Trump’s attorney general recuses himself from any campaign probes

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By Julia Edwards Ainsley and Richard Cowan | WASHINGTON

WASHINGTON U.S. Attorney General Jeff Sessions
removed himself on Thursday from any investigations into alleged
Russian meddling in the 2016 U.S. presidential election because
he was involved with President Donald Trump’s campaign.

But Sessions, a long-time U.S. senator before becoming the
country’s top law enforcement official, said he did nothing
wrong by not disclosing during Senate testimony that he had met
last year with Russia’s ambassador. He said the meetings were in
his capacity as senator, not as a campaign aide.

“I have recused myself in the matters that deal with the
Trump campaign,” Sessions told reporters at a hastily arranged
news conference. Several fellow Republicans in Congress had
called for the move, while Democrats urged him to resign.

Sessions said he had been weighing recusal – ruling himself
out from any role in the investigations – even before the latest
twist of the controversy over ties between Trump associates and
Russia that has dogged the early days of his presidency.

The move means Sessions, a powerful member of Trump’s inner
circle, will not be briefed on details of the investigation.
Should the Federal Bureau of Investigation decide to move
forward with charges, Sessions would not be in a position to
weigh in on whether or not the Department of Justice should take
the case.

The controversy comes as Trump and Republicans who control
Congress are trying to move past early administration missteps
and focus on issues important to them, including immigration,
tax cuts and repealing the Obamacare healthcare law.

U.S. intelligence agencies concluded last year that Russia
hacked and leaked Democratic emails during the election campaign
as part of an effort to tilt the vote in Trump’s favor. The
Kremlin has denied the allegations.

Trump fired national security adviser Michael Flynn last
month after revelations that Flynn had discussed U.S. sanctions
on Russia with Russian Ambassador Sergei Kislyak before Trump
took office and that Flynn misled Vice President Mike Pence
about the conversations.

During his Senate confirmation hearing in January, Sessions
responded to a question from Democratic Senator Al Franken that
he did not “have communications with the Russians” during the
presidential campaign.

But on Wednesday night, the Washington Post revealed that
Sessions, who was a senior campaign aide of Trump’s, received
Kislyak in his Senate office in September.

The other encounter was in July at a Heritage Foundation
event that was attended by about 50 ambassadors, during the
Republican National Convention, the Post said.

Sessions said he was “honest and correct” in his answer to
Franken, drawing a distinction between his role as a senator and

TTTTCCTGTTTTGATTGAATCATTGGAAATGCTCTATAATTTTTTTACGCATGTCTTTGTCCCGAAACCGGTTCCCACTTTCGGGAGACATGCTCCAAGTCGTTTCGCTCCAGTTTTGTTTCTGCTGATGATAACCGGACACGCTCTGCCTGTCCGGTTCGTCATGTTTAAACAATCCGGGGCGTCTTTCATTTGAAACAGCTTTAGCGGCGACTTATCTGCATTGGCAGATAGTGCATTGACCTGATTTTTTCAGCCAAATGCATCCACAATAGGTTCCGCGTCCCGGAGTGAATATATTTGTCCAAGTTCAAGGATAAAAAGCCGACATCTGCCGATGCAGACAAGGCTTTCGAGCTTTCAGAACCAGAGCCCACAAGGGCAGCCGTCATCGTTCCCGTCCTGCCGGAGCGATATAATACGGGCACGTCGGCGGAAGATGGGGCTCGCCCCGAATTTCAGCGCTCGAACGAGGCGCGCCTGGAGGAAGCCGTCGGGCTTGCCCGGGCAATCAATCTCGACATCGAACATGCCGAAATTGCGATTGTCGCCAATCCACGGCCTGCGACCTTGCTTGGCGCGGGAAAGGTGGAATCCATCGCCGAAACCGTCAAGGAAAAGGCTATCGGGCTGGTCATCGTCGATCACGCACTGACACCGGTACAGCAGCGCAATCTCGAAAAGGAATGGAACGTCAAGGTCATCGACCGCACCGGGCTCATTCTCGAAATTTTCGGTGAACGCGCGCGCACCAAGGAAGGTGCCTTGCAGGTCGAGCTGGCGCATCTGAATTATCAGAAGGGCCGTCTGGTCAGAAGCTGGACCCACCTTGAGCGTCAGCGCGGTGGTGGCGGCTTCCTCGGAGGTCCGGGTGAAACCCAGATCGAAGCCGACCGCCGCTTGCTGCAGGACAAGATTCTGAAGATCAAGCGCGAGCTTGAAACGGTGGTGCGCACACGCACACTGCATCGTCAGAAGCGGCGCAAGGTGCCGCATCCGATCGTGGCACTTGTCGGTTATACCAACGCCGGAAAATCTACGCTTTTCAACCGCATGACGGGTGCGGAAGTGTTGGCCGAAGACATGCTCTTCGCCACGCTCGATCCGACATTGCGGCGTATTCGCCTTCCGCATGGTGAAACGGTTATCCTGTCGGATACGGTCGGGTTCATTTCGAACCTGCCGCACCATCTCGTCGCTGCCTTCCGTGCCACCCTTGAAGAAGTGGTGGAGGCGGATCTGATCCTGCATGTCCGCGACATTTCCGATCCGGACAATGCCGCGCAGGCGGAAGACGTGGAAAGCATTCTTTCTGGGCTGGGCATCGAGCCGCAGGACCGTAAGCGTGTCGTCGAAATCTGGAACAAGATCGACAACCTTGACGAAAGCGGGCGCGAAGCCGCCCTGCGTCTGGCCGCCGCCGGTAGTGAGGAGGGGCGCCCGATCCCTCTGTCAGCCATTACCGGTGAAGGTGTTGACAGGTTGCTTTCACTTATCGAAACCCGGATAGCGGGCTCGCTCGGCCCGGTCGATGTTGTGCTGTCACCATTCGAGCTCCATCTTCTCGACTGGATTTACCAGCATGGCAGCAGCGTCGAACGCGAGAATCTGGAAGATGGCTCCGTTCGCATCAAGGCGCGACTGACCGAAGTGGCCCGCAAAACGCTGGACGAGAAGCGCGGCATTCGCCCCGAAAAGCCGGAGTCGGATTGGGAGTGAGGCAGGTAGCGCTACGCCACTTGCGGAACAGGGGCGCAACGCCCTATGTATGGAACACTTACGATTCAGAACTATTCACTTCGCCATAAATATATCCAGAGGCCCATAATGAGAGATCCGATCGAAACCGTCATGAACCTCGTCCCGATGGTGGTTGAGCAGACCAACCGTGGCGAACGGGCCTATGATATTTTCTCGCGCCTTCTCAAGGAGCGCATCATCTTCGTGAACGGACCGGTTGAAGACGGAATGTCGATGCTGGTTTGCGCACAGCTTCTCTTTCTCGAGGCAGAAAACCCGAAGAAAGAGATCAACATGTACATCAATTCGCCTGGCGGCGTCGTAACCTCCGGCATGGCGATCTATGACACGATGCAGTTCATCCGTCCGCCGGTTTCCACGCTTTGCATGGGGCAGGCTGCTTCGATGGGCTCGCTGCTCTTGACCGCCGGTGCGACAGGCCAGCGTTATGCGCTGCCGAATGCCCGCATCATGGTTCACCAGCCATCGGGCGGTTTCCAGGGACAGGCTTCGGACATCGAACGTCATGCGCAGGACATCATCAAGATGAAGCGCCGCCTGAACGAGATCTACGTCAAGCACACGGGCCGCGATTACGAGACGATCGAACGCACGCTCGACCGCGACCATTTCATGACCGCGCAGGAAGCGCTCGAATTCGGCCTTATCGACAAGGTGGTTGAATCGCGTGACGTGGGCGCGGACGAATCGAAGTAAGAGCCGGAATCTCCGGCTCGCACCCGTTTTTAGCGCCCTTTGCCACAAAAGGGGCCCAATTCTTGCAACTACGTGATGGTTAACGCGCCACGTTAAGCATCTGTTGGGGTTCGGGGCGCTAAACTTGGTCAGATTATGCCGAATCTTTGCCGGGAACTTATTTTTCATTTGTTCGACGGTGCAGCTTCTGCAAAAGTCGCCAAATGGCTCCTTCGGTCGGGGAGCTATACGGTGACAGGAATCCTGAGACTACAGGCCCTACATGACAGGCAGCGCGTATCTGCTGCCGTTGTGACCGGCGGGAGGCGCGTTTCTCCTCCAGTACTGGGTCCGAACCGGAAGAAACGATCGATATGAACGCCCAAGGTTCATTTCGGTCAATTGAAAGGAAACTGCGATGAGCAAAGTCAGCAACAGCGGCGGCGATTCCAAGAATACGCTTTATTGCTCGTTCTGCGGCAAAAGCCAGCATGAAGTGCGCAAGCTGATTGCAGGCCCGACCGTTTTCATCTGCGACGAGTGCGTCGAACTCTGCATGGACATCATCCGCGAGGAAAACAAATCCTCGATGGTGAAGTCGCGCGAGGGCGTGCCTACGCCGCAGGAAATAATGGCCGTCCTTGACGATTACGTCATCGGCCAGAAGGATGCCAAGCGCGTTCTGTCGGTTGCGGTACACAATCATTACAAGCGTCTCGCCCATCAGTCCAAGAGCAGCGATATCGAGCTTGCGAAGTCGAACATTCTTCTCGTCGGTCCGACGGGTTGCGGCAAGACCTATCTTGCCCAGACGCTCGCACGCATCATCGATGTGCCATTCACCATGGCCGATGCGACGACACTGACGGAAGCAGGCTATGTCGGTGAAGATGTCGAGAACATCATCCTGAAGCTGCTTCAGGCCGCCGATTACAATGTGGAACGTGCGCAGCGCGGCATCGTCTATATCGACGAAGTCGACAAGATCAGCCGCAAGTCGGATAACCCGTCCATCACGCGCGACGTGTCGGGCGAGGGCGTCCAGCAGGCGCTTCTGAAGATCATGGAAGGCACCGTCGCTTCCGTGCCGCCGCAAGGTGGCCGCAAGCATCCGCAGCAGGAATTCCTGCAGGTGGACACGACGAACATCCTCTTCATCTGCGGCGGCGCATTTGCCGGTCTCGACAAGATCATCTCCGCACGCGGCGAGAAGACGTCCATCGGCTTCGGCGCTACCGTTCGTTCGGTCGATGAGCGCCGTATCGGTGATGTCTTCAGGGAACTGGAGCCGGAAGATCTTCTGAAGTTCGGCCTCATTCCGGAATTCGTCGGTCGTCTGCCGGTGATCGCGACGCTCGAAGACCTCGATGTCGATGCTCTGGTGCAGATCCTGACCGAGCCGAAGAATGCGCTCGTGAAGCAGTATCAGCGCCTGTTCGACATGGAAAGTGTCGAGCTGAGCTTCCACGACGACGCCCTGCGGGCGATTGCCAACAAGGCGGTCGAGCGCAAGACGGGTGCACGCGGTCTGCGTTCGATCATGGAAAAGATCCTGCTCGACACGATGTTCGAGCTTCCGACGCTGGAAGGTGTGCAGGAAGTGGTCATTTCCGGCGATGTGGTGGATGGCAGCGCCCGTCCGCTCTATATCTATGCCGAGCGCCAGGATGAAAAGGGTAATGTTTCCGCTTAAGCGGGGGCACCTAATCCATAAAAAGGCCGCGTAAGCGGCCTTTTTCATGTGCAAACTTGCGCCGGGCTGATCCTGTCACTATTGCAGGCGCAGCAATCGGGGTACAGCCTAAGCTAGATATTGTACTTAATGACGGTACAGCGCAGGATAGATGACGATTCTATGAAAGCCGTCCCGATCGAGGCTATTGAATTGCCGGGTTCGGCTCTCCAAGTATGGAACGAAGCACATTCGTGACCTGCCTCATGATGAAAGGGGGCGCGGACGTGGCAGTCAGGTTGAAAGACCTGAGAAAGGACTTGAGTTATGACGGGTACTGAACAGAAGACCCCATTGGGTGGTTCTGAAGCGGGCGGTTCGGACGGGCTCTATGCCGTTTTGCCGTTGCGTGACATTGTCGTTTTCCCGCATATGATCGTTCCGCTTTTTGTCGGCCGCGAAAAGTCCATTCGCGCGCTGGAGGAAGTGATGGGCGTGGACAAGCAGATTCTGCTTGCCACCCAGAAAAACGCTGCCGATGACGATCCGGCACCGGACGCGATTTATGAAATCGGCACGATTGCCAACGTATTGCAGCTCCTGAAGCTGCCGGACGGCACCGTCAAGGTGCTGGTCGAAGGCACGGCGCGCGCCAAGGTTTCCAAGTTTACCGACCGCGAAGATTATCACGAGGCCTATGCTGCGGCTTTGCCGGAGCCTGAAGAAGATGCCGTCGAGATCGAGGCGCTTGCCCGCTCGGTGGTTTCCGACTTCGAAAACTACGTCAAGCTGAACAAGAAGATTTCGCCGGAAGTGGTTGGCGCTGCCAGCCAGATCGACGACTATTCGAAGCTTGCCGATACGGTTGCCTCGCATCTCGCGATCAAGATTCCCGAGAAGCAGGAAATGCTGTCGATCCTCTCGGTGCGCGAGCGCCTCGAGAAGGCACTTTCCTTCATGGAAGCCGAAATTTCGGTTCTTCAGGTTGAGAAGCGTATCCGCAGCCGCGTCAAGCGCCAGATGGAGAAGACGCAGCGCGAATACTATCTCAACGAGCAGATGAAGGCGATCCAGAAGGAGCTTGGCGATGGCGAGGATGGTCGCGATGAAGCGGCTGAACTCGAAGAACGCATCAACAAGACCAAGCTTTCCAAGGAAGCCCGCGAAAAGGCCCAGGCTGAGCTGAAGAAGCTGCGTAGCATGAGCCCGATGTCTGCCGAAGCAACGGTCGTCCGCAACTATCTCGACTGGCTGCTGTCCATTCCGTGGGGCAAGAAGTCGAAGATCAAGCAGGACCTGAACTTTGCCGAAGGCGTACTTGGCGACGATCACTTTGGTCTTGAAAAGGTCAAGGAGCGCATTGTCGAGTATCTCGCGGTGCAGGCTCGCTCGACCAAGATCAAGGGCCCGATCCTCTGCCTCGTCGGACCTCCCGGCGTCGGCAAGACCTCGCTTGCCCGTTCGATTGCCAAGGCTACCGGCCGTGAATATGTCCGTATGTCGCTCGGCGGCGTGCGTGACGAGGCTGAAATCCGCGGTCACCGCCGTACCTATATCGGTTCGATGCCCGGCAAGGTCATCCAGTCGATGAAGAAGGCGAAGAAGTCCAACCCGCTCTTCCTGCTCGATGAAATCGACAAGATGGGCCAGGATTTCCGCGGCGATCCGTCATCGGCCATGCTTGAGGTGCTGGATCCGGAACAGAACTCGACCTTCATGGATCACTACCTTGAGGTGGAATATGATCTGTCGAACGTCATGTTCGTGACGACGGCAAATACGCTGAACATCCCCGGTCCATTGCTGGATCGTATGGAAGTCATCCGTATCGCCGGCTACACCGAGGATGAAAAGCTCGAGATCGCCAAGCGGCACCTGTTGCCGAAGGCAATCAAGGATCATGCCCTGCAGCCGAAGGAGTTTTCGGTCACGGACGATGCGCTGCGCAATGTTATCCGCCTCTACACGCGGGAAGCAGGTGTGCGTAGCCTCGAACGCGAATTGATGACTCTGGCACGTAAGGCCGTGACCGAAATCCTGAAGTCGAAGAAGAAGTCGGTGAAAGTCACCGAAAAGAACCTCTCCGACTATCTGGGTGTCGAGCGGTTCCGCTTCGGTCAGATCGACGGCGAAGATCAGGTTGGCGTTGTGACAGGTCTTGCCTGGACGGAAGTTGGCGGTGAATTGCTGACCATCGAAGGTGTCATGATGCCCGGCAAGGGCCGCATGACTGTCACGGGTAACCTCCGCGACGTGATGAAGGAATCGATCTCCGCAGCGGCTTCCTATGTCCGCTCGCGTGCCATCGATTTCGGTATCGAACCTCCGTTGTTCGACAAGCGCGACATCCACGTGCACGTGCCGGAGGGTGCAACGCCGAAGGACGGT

his role as a campaign aide.

“I never had meetings with Russian operatives or Russian
intermediaries about the Trump campaign,” Sessions said, but
added that he felt that he should not be involved in
investigating a campaign in which he had had a role.


Before the news conference, Trump stood by his attorney
general, saying he had “total” confidence in Sessions. Asked
whether Sessions should step aside from the investigations,
Trump told reporters, “I don’t think so.”

House Democratic leader Nancy Pelosi accused Sessions of
breaking the law by lying under oath during his Senate
confirmation hearing.

Senate Democratic leader Chuck Schumer said Sessions had
misled Congress over his contacts with the ambassador and should
resign for the good of the country, adding it would be like “Alice in Wonderland” if the administration were to approve
Sessions’ investigating himself.

Democrats on the House Judiciary Committee asked the FBI to
launch a criminal investigation into Sessions’ statements to Congress about his communication with Russian officials.

Sessions is one of many “subjects” of a wide-ranging
government investigation of any contacts between the Trump’s
campaign and associates and Russia, said two U.S. officials
familiar with the investigation.

The officials, speaking on condition of anonymity, said
Sessions was not now a “target” of the probe by the FBI, the
Treasury Department, the CIA and the National Security Agency.

The investigation, one of the officials said, has a number
of subjects because of the numerous contacts between associates
of Trump, including Flynn, and the Russian Embassy in Washington
as well as Russian and some Ukrainian businessmen and companies.

Trump called frequently during his campaign for improved
relations with Russia, drawing criticism from Democrats and some
Republicans. Ties with Russia have been deeply strained in
recent years over Moscow’s military interference in Ukraine,
military support for President Bashar al-Assad in Syria and
President Vladimir Putin’s intolerance of political dissent.

Trump has accused officials in former Democratic President
Barack Obama’s administration of trying to discredit him with
questions about Russia contacts. The White House dismissed the
revelation of the Sessions meetings as a partisan attack, saying
on Thursday that Sessions’ contacts with the ambassador had been
as a member of the Armed Services Committee.

The Russian Embassy to the United States, shrugging off the
uproar, said on Thursday it was in regular contact with “U.S.

(Additional reporting by Doina Chiacu, Ayesha Rascoe, Steve
Holland, Julia Edwards Ainsely, Patricia Zengerle and John

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